The latest GDC State of the Game Industry survey has been released highlighting several interesting trends for the year ahead.
2020 is set to be an important year for the gaming industry. The next-generation PlayStation and Xbox consoles are due to arrive in time for Christmas wishlists, there are murmurs of a Nintendo Switch Pro, VR is maturing, and cloud gaming will accelerate.
Console wars: The last generation?
11 percent of survey respondents said their current project is being developed for the PlayStation 5 while 9 percent said they’re currently targeting the Xbox Series X. This slight lead for PlayStation is mirrored in the current-gen results with 25 percent saying they’re currently building games for PS4 compared to 23 percent for Xbox One.
As for their next project, an equal 20 percent of developers said they intend to build games for the current Xbox and PlayStation consoles. There is, however, another discrepancy when it comes to next-gen with 23 percent planning to release their game for PS5 compared to 17 percent for the upcoming Xbox. Over a third (34%) of developers expect their games to launch on both current and next-gen consoles.
PS4 was the best-selling console of this generation so it’s understandable game developers are prioritising Sony’s platform. PC is still the platform which interests game developers the most (50%), PS5 takes second place (38%), Nintendo Switch in third (37%), and the upcoming Xbox falls behind at fourth place (25%).
However, a new generation offers new opportunities and Xbox hasn’t looked more competitive under Phil Spencer’s stewardship from a commercial standpoint since the Xbox 360.
The Xbox One X well and truly put an end to the many comparisons showing how poorly Xbox titles ran up to their PS4 counterparts. “Netflix for games” service Game Pass is helping to fund new games while giving them greater reach because gamers can try them at no extra cost. Project xCloud finally taps into Microsoft’s cloud expertise and infrastructure through Azure to stream games wherever a gamer has their mobile device and a reliable internet connection. A spree of legendary game studio acquisitions has ensured the likes of Rare, Obsidian, and Ninja Theory can continue doing what they do best. While PlayStation is slowly getting on board, Xbox is leading in breaking down barriers to playing with friends through promoting cross-platform play between Xbox and PC.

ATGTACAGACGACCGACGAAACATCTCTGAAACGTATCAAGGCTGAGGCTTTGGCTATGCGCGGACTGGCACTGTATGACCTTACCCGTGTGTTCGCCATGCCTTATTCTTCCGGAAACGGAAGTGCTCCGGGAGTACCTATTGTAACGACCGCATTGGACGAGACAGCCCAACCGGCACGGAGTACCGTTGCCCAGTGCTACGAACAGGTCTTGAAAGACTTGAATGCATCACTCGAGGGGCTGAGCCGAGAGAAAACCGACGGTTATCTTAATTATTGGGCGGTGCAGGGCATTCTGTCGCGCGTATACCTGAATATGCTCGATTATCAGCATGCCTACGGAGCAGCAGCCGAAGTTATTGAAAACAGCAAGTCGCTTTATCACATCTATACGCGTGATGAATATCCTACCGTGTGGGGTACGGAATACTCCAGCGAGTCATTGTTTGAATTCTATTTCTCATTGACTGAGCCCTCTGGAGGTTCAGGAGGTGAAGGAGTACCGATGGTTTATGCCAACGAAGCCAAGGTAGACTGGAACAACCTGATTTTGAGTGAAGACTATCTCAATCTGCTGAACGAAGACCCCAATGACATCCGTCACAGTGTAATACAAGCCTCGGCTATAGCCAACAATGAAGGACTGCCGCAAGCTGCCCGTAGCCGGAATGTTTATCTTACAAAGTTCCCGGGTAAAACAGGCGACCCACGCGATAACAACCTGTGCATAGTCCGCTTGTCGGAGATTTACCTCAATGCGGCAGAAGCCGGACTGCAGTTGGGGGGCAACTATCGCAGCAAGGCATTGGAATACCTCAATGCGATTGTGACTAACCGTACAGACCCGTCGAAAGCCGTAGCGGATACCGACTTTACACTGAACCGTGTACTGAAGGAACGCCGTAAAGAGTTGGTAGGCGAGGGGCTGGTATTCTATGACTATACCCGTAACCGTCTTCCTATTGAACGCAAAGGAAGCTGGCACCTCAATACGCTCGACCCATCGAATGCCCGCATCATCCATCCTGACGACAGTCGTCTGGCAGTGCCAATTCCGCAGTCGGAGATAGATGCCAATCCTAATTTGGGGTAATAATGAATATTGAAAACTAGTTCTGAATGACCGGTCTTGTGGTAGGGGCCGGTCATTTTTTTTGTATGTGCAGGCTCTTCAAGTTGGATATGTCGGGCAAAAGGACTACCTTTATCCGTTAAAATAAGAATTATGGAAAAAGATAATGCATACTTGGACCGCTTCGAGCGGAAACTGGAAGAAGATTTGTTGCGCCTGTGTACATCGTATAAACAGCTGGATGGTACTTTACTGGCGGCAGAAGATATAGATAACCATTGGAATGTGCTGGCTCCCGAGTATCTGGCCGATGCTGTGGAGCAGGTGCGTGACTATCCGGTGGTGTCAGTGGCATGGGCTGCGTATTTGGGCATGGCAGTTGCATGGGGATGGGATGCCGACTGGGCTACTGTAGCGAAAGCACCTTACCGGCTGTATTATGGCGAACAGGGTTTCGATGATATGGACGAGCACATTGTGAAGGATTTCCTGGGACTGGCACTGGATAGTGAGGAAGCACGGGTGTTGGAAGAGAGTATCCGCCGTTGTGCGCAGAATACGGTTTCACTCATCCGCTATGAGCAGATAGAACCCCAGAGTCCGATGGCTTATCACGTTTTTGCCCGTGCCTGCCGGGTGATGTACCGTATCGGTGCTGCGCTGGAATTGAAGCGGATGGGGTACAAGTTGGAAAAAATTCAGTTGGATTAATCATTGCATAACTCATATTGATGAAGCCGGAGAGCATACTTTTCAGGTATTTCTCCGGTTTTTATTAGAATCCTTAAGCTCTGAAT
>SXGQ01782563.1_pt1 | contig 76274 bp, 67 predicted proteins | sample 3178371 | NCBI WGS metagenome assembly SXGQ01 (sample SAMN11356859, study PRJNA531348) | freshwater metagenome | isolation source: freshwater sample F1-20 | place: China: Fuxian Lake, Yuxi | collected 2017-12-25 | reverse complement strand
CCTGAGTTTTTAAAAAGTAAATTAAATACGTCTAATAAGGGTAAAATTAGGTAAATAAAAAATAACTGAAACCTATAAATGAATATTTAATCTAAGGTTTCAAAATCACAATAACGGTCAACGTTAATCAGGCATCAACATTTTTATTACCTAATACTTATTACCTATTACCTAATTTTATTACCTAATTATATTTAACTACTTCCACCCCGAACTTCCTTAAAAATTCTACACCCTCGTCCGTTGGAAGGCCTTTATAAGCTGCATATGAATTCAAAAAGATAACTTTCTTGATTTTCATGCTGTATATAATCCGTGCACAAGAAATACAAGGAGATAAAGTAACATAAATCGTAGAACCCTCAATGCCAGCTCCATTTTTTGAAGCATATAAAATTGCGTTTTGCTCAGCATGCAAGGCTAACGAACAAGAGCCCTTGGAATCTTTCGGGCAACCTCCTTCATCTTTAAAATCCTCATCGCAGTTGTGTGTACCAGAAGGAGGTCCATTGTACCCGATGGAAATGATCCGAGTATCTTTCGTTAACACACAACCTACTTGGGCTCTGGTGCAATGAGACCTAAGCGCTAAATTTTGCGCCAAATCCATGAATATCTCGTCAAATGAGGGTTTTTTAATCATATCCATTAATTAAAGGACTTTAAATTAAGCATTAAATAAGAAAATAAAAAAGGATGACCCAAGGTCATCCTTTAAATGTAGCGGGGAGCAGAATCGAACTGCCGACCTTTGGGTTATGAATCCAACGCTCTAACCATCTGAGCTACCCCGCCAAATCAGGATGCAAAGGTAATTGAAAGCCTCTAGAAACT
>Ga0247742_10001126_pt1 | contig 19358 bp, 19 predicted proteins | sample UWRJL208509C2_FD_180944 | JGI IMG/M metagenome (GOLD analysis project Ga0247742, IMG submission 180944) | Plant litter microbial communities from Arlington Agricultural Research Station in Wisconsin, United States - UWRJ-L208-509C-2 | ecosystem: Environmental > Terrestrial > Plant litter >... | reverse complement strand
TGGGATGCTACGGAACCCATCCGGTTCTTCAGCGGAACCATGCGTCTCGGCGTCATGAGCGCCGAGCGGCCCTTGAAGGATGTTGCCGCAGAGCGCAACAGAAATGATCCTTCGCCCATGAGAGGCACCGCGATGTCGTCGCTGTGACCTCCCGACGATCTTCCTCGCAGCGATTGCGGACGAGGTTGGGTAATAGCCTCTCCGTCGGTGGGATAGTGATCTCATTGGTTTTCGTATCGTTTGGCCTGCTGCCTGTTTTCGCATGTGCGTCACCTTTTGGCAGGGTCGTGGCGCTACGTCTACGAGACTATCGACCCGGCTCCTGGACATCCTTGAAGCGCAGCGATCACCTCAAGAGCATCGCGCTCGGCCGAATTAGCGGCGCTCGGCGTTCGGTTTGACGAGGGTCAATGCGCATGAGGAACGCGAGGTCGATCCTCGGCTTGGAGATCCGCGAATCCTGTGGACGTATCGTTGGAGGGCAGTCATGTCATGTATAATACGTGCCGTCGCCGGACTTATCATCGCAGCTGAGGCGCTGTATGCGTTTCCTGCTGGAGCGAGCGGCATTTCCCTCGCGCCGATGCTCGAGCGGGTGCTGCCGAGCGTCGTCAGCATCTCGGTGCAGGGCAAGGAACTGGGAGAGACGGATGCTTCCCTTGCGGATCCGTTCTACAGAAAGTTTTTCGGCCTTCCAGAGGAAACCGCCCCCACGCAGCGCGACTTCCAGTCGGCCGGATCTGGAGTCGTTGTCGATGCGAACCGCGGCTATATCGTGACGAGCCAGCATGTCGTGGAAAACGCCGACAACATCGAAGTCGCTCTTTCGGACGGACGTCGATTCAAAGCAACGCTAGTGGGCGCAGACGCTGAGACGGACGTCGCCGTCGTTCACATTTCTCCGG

Xbox still has some way to go to fully rekindle its relationship with some fans who jumped ship to PlayStation. Many won’t forget “DRM-gate” in a hurry, but Microsoft is making the right moves to make up for its missteps. It’s not a stretch to imagine Xbox could retake its place in Western markets but the company has acknowledged it needs to do a lot more to capture the love of Eastern audiences.
"I think it would be nice if we found an Asian studio, in particular, a Japanese studio, to add [to our studios],” Spencer said in an interview with gamesindustry.biz last year. “I liked it when we had some first-party capability in Japan. We have a small team there, but I think we can do more.”
Of course, some analysts believe this will be the last console generation…
Cloud streaming fight begins
While there’s long been a rivalry between Xbox and PlayStation in the console space, the latest battle is happening in the cloud with all new competitors.
Xbox has long talked about the cloud’s potential, both in terms of streaming and even for processing to help deliver experiences beyond what local hardware alone can do. Cloud services are Microsoft’s biggest revenue source so it has invested in vast data centres around the world on a scale that’s difficult for Sony to match (PlayStation Now’s problems are well-documented and it’s somewhat pivoted to a download service rather than streaming.)